Earlier this year, amid a fierce legal battle, it appeared that school districts across Idaho were about to lose broadband internet access.

Luckily, schools secured individual contracts after the statewide system was disbanded. But the scare shed light on the need for good internet access in schools. Educators, students, and parents had braced for a strain on communications, changes to lesson plans, a lack of access to online information, and an inability to take standardized tests.

Shoddy or unaffordable connectivity is a constant for many American school systems. A three-part series in Education Week shows how rural public schools are struggling to provide basic internet access to their 12 million students.

In some cases, geographic isolation makes it hard and expensive to run high-speed lines to schools. Large telecommunications companies see little value in serving tiny populations. Local companies step in—often taking advantage of market dominance to charge inflated rates.

Take two western New Mexico campuses featured in the Education Week story. The schools share 22 megabits per second of bandwidth (mbps), for which a regional carrier charges them $3,700 a month. The same speed would cost most American schools $550, according to Education Week.

At one school it takes a teacher 30 minutes to enter 15 students’ names in the digital attendance system.
Or consider a district in Calhoun County, Mississippi, where a single wire brought the school system 1.5 mbps (the average connection speed in the United States is 11.9 mbps). When the schools bought new computers with federal stimulus money, the infrastructure could not support them. Their service providers added three mbps for an additional $5,000 per month, but little improved. It still takes a teacher 30 minutes to enter 15 students’ names in the digital attendance system. An administrator described the “gut-wrenching” feeling of watching students trying to take a standardized test and running out of time because the video-based questions and online calculators would not load.

Students who lack regular internet access don’t have the same opportunities as their national peers. As traditional rural industries experience hardships, economic and academic mobility require digital proficiency.

Clemmie Jean Weddle, a 17-year-old Calhoun County student who wants to go to Mississippi State, is well aware she is missing out. Passionate about learning, she joined the quiz bowl team and studied hard at the school’s computer lab before the first state competition. But the 15-minute lag each time she opened a webpage put her leagues behind her competitors, Education Week reported.

Those struggles hit close to home. Just hours outside Pittsburgh, rural districts in West Virginia face challenges getting connected. Last year, we reported on major leaps in digital learning opportunities in the region, thanks to a combination of grants, public money, and partnerships with Pittsburgh programs. Most schools in West Virginia, half of which are rural, have decent internet access now. The same is not true for the students’ homes.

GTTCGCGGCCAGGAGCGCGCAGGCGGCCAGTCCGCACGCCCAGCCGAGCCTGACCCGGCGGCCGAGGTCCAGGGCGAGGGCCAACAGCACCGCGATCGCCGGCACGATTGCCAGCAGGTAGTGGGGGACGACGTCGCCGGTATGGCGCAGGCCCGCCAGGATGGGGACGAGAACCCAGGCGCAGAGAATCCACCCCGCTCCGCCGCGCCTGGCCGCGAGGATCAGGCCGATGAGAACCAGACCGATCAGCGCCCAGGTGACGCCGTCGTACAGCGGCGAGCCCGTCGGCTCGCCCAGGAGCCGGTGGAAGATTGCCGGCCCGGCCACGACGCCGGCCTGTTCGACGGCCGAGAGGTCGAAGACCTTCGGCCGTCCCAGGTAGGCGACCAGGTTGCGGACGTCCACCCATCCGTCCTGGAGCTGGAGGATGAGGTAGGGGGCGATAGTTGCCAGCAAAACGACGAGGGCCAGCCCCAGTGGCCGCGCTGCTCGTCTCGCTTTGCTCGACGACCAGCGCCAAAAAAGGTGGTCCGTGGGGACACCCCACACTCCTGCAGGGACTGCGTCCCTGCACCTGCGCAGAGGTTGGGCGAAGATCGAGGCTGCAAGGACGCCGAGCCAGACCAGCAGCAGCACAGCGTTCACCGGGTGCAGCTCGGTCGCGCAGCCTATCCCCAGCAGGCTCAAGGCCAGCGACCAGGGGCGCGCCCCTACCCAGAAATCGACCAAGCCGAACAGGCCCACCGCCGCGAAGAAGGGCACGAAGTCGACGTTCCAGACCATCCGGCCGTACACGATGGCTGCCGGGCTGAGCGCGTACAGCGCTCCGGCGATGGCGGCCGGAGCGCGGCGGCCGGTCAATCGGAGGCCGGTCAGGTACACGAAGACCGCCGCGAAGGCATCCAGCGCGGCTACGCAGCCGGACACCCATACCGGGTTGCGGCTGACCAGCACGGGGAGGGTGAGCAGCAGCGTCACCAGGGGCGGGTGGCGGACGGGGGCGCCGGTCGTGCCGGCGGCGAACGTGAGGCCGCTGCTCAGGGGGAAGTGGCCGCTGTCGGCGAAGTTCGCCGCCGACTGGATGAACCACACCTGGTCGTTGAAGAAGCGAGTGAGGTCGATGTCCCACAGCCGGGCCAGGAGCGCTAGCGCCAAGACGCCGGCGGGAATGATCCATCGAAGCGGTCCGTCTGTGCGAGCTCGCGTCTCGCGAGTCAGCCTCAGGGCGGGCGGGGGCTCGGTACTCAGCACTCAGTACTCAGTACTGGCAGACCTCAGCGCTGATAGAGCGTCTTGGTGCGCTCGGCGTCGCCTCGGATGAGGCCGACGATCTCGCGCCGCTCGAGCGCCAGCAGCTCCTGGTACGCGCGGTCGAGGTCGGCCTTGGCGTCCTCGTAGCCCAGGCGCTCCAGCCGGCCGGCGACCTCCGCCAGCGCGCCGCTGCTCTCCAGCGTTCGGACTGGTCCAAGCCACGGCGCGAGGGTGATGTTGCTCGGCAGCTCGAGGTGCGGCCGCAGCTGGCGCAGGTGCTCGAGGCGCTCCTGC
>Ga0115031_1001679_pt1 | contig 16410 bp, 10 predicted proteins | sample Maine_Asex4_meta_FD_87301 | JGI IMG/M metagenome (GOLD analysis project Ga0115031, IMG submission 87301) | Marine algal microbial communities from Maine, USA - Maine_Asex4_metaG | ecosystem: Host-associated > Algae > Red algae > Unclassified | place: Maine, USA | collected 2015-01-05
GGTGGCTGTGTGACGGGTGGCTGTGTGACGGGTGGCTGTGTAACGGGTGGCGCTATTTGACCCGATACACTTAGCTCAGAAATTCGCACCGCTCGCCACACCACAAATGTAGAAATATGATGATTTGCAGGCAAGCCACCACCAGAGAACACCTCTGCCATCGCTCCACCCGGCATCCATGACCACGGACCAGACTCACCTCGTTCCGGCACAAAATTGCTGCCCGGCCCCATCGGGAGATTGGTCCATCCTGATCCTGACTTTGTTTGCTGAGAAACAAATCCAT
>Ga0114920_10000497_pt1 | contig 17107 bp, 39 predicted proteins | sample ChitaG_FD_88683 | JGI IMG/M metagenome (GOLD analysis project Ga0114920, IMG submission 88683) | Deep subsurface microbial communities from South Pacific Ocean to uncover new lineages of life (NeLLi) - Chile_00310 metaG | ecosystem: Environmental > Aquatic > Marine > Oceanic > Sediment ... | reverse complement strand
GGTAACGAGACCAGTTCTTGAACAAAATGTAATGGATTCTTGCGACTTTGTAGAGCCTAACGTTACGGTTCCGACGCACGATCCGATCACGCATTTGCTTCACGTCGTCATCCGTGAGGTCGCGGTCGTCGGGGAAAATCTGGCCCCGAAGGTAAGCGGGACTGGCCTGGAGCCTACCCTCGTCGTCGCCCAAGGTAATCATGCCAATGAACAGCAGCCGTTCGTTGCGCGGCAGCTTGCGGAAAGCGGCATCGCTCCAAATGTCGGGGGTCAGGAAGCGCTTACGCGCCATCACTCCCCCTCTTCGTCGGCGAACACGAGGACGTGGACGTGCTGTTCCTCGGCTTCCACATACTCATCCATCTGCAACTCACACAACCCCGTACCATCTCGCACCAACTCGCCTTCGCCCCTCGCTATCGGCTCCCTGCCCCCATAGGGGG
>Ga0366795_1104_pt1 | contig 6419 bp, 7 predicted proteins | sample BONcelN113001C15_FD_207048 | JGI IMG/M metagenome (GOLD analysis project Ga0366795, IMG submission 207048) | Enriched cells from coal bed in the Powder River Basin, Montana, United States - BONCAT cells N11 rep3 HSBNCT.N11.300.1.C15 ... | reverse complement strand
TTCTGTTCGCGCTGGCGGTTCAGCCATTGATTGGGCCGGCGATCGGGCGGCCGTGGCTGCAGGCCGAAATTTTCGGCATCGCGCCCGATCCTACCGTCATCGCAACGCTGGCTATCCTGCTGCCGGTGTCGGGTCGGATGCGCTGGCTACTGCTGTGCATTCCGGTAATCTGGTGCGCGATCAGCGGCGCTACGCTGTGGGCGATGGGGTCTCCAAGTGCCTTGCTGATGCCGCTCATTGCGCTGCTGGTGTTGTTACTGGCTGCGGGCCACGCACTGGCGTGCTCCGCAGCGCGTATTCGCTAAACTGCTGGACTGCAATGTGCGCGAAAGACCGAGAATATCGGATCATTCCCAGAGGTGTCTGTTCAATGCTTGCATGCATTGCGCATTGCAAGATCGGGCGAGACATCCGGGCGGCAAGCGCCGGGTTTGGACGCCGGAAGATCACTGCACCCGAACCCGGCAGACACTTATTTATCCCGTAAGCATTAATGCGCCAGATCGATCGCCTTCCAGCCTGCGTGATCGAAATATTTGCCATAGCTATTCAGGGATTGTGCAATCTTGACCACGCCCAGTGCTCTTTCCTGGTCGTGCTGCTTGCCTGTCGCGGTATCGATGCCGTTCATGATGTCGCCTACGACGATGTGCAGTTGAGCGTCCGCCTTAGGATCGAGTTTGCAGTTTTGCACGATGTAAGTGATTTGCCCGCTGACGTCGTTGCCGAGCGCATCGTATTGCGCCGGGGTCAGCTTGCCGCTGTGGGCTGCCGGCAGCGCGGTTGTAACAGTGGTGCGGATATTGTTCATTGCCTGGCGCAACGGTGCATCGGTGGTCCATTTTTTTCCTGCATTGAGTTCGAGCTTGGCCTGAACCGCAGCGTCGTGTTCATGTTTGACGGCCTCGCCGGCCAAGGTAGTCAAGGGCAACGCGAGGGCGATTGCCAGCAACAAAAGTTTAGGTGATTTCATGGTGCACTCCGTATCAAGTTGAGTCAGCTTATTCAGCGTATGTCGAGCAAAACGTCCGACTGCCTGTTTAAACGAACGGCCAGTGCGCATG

The 2013 American Community Survey puts West Virginia in the bottom 10 states in terms of home internet access. Only 71.8 percent of individuals live in homes with high-speed internet, compared to a national average of 78.1 percent and a high of 85.7 percent in New Hampshire. The federal ConnectHome initiative brings internet to low-income housing, but so far the program includes only 28 cities.

As traditional rural industries experience hardships, economic and academic mobility require digital proficiency.
The benefit of internet access at school is diminished if the students cannot continue their work at home, said John Ross, an edtech consultant and researcher who has lived and worked in rural districts. “It’s not just typing up a Word document,” he said. “It’s having access to rich media, to simulations, to animations, to pulling down real time data, to communication and collaboration.”

There is some hope for improvement. The federal program E-rate program uses fees on consumer phone bills to help cover internet and phone service at schools and libraries. As of this fall, Education Week reports, more money is available through the program, and telecoms will be required to reveal their school rates. The noncompetitive companies may risk losing government subsidies. The overhaul of the E-rate program is part of Obama’s 2013 pledge to bring high-speed internet to 99 percent of American students by 2018, but critics say the market-based solution is not enough.

Much of the conversation today about the “digital divide”—the disparity between students who have access to technology and those who do not—is focused on devices. Which schools can afford laptops? How should teachers incorporate donated Chromebooks into their lesson plans? Are cellphones a distraction or a useful learning tool?

But in swaths of the country, those questions are far from central. When schools cannot provide basic internet connection, their students are at a disadvantage in a society and job market that increasingly demands digital competency.